– RFRA: Religious Freedom Restoration Act of 1993 (Handout): Congress speaks to Smith Decision. Passes this Act that even if a law is neutral to religion, it cannot burden religion; must use compelling state interest** ; makes this test an actual Fed Statute *(back to Yoder and Sherbert)
o Ends up only applying to FEDERAL laws
o Some states enact their own RFRAs: see handout re: TX and Penn.
– RLUIPA (Handout): Shows Congress’ power as to land use and/or institutionalized persons
o Federal and State law

– City of Boerne v Flores (USSC 1997): pg 9, notes: Church wanted to expand but was denied a permit bc historical district; sued under RFRA.
o TEST: RFRA- Even neutral laws may burden religion, so need compelling govt interest not just neutral law test*
§ Congress restored the Compelling Interest test over the Neutrally applicable test
o Case about congress power under Enforcement Clause of Constitution
o HOLDING: RFRA is invalid for states and municipalities; Overstepping Congress power under 14th amendment, Enforcement Clause.; goes too far beyond what the SC said the constitutionality of the 14th amendment was in Smith (but still valid for Federal govt*)

Is Accommodation Required under the Free Exercise Clause (cont.)

Current state of the Law:

o Neutral and Generally Applicable Rule (with Exceptions)
§ Must be Neutral AND Generally applicable (either one will violate)
§ If not neutral/generally app- then use compelling interest/strict scrutiny test (least restrictive means)
(**either a failure of neutrality OR general applicability can make law unconstitutional**)

o Exceptions:
§ (1) Hybrid claims: if free exercise claim is brought with other constitutional claims
§ (2) Individualized assessments: (Sherbert)
§ (3) Church Autonomy Claims: internal church governance*

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o RFRA: only for federal govt laws- Compelling Interest Test
o RLUIPA: federal and state;
§ Compelling Interest Test only for substantial burdens on land use (zoning laws) or institutionalized persons (prisons or mental institutions)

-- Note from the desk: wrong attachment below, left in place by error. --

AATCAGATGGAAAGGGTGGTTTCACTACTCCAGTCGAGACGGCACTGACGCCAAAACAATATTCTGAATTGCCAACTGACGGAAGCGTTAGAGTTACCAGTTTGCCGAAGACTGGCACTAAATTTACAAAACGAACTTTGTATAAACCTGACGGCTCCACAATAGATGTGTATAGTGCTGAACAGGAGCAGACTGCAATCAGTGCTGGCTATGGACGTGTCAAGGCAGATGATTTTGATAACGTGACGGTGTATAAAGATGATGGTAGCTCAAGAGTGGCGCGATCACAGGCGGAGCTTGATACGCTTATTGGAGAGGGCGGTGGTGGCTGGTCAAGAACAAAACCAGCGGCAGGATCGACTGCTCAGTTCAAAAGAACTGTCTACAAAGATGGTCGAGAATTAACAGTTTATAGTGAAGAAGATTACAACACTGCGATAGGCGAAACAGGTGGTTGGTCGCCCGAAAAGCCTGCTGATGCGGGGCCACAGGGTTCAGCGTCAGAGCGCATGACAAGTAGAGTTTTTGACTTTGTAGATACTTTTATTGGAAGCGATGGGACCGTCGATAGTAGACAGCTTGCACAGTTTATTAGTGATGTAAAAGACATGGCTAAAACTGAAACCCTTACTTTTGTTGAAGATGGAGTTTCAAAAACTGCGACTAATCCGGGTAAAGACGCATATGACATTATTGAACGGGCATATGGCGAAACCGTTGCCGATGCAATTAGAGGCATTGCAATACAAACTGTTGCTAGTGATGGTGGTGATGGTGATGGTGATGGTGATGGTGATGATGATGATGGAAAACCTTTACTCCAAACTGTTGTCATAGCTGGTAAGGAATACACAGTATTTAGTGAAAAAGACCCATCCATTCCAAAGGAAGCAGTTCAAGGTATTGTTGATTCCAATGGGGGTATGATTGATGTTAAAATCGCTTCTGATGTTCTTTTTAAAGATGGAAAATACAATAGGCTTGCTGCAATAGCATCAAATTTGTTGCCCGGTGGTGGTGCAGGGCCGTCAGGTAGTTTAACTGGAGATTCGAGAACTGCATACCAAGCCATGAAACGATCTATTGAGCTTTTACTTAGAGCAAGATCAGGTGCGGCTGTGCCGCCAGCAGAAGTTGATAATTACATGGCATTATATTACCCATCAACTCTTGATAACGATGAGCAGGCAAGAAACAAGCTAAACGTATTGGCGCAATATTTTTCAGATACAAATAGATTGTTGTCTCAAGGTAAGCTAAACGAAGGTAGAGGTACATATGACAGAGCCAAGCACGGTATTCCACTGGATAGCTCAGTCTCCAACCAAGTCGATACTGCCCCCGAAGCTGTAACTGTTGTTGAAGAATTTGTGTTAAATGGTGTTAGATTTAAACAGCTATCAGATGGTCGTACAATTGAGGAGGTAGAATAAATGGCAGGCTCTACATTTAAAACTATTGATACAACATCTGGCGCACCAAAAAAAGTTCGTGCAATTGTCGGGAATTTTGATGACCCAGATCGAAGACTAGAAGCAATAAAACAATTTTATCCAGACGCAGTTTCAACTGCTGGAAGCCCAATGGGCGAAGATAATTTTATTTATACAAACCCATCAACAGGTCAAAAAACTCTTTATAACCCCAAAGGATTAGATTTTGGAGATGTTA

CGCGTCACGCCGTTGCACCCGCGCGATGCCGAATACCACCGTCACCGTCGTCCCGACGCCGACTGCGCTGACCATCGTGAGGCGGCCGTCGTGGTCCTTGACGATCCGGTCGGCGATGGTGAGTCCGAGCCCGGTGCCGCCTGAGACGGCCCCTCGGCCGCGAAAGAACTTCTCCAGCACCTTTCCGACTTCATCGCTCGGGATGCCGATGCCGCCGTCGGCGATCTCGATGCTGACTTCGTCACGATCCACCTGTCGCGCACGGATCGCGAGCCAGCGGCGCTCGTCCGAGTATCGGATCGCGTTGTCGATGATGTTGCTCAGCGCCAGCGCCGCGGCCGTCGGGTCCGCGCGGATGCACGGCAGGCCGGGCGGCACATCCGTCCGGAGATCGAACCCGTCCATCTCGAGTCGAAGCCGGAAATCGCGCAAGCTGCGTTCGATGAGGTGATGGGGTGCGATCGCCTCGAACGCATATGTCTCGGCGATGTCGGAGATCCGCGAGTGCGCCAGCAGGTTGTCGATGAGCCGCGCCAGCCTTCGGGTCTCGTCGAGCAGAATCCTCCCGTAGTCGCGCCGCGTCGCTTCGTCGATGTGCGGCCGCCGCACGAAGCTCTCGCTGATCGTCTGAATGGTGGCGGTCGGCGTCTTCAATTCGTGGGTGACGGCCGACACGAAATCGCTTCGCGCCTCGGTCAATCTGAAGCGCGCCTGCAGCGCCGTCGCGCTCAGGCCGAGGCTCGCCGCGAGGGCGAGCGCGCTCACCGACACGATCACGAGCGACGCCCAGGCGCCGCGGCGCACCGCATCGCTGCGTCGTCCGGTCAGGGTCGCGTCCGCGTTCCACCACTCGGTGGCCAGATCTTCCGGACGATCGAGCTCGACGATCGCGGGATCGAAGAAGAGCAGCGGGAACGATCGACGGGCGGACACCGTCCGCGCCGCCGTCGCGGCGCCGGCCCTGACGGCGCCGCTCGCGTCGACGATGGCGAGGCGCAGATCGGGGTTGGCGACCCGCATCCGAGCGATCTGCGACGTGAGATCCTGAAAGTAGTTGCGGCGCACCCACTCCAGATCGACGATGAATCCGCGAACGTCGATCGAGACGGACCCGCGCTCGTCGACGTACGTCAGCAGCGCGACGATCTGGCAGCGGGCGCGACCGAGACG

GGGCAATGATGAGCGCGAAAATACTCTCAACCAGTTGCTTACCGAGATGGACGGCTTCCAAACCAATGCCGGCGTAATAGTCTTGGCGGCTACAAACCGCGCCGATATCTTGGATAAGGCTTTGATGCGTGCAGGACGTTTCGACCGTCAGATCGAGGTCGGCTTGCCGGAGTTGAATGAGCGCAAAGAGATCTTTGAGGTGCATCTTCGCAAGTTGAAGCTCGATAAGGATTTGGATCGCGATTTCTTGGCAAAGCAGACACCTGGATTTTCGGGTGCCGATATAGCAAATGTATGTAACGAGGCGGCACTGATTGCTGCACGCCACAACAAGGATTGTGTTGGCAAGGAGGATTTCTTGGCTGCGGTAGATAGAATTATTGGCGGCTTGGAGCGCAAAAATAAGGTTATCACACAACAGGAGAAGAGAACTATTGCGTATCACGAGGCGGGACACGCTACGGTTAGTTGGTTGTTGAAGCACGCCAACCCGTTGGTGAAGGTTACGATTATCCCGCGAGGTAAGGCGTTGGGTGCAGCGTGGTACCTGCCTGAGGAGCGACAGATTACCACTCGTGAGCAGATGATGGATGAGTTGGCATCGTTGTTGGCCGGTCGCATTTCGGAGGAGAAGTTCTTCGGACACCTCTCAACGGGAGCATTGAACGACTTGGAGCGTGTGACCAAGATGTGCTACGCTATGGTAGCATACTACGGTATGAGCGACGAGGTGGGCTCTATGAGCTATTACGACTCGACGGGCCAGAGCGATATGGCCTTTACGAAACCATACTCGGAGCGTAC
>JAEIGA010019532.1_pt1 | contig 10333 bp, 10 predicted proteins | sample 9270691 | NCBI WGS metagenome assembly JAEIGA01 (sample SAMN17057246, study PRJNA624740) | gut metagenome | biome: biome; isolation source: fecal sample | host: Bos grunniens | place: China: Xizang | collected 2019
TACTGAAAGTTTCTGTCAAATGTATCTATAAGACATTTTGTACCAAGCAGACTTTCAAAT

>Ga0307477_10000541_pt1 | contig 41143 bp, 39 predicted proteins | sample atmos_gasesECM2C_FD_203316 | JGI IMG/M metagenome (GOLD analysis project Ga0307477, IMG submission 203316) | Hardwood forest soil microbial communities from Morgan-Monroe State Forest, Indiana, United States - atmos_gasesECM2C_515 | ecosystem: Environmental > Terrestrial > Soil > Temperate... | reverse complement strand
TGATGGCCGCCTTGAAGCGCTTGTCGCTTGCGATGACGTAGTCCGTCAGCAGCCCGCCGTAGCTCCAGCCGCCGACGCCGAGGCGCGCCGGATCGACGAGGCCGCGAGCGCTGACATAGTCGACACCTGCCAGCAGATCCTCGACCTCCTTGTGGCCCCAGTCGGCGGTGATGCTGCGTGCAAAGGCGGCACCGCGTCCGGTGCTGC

o State Constitution RFRAs- Compelling Interest Test under State Law
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hway Safety and Motor Vehicles (2006-handout): Muslim women who is veiled; State law says can’t take license picture without removing her veil
o She sues under State RFRA: look for burden and compelling interest
o Can also look for generally applicability:
§ for exceptions that the state has for license pictures; is this enough to render it not generally applicable
o Problem here with interpretations of religious beliefs

– Filinovich v Claar (2006-handout): P interviewed for director of finance of Village of Bolingbrook, position required attendance at quarterly budget mtgs on Saturdays; P was not hired bc as a 7th Day Adventist, she can’t work on Saturdays (Sabbath); P brought suit bc no accommodation
o TEST: Neutral and Generally Applicable (under Smith)
o There is no showing of non-neutrality; no intent to discriminate; rule is generally applicable
§ There was a legitimate reason to have Saturday mtgs- legitimate reason
o HOLDING: P loses; was neutral and generally applicable

Burden and Sincerity for Compelling Interest Test:
– This section applies only when RFRA, RUILPA, or State RFRA applies and thus, burden/compelling interest test applies
– Compelling Interest Test: must show a burden and that there is no sufficient compelling govt interest
o Free Exercise Clause is not absolute: laws that incidental burden particular religious practices do not violate the Free Exercise Clause as long as they are neutral and generally applicable
Burden
– Braunfield v Brown (1961): Jewish store owners; state ordinance to keep shops closed on Sunday; had to keep shop closed on Saturday bc of Sabbath; so losing lots of money on weekend
o HOLDING: Not enough for a burden; govt had a secular reason and this was an indirect burden on P
§ Direct burden in Sherbert but not here; difference btw direct and indirect burden
· Direct burden would be if Govt said HAD to work on saturdays
· Sherbert: govt made a decision based on fact that P wouldn’t work Sat
· Braunfield: govt doesn’t withhold any benefit to P, prob is with market

– Lyng v Northwest Indian Cemetery Protective Association (1988): Govt wants to build road that will bypass sacred Indian Ground used in religious practices; Native Am. Say create disturbance for their religious ceremonies. US tries to accommodate by building road as far as they can;
o HOLDING: Free Exercise Cl does not apply- Govt can’t be asked to change policies
o DISSENT: This is a Free Ex. Cl issue, but need to look at burden and sincerity before compelling interest test

– Sherrod v TN Dept of Human Services (2008-handout): Dad doesn’t want to pay child support bc federal statute is §666. ….

– Artificial snow and Native Americans (2008-handout): Native Americans want to stop operators of Snowbowl from using recycled sewage to make snow bc said that it decreases their spiritual fulfillment when practice religion on the mountain. 9th Circuit App said not a substantial burden. Argument about what the “least restrictive means” is.

Sincerity: